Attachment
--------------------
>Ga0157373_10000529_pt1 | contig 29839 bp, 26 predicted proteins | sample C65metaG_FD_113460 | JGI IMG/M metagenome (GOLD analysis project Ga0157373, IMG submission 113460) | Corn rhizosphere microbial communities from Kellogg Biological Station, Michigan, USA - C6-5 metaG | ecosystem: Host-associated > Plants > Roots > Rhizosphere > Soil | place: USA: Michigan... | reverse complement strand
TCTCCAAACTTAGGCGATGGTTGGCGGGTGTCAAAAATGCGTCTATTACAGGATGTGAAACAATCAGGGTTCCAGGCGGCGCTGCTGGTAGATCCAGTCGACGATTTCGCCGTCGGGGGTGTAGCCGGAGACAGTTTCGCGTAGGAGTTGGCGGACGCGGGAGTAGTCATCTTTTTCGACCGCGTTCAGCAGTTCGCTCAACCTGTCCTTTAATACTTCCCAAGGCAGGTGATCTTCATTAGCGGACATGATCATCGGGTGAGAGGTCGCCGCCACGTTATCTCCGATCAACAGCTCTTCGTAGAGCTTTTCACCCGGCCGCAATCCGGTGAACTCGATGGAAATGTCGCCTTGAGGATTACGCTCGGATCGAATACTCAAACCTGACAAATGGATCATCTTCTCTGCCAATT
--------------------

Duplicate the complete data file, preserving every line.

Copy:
>Ga0157373_10000529_pt1 | contig 29839 bp, 26 predicted proteins | sample C65metaG_FD_113460 | JGI IMG/M metagenome (GOLD analysis project Ga0157373, IMG submission 113460) | Corn rhizosphere microbial communities from Kellogg Biological Station, Michigan, USA - C6-5 metaG | ecosystem: Host-associated > Plants > Roots > Rhizosphere > Soil | place: USA: Michigan... | reverse complement strand
TCTCCAAACTTAGGCGATGGTTGGCGGGTGTCAAAAATGCGTCTATTACAGGATGTGAAACAATCAGGGTTCCAGGCGGCGCTGCTGGTAGATCCAGTCGACGATTTCGCCGTCGGGGGTGTAGCCGGAGACAGTTTCGCGTAGGAGTTGGCGGACGCGGGAGTAGTCATCTTTTTCGACCGCGTTCAGCAGTTCGCTCAACCTGTCCTTTAATACTTCCCAAGGCAGGTGATCTTCATTAGCGGACATGATCATCGGGTGAGAGGTCGCCGCCACGTTATCTCCGATCAACAGCTCTTCGTAGAGCTTTTCACCCGGCCGCAATCCGGTGAACTCGATGGAAATGTCGCCTTGAGGATTACGCTCGGATCGAATACTCAAACCTGACAAATGGATCATCTTCTCTGCCAATT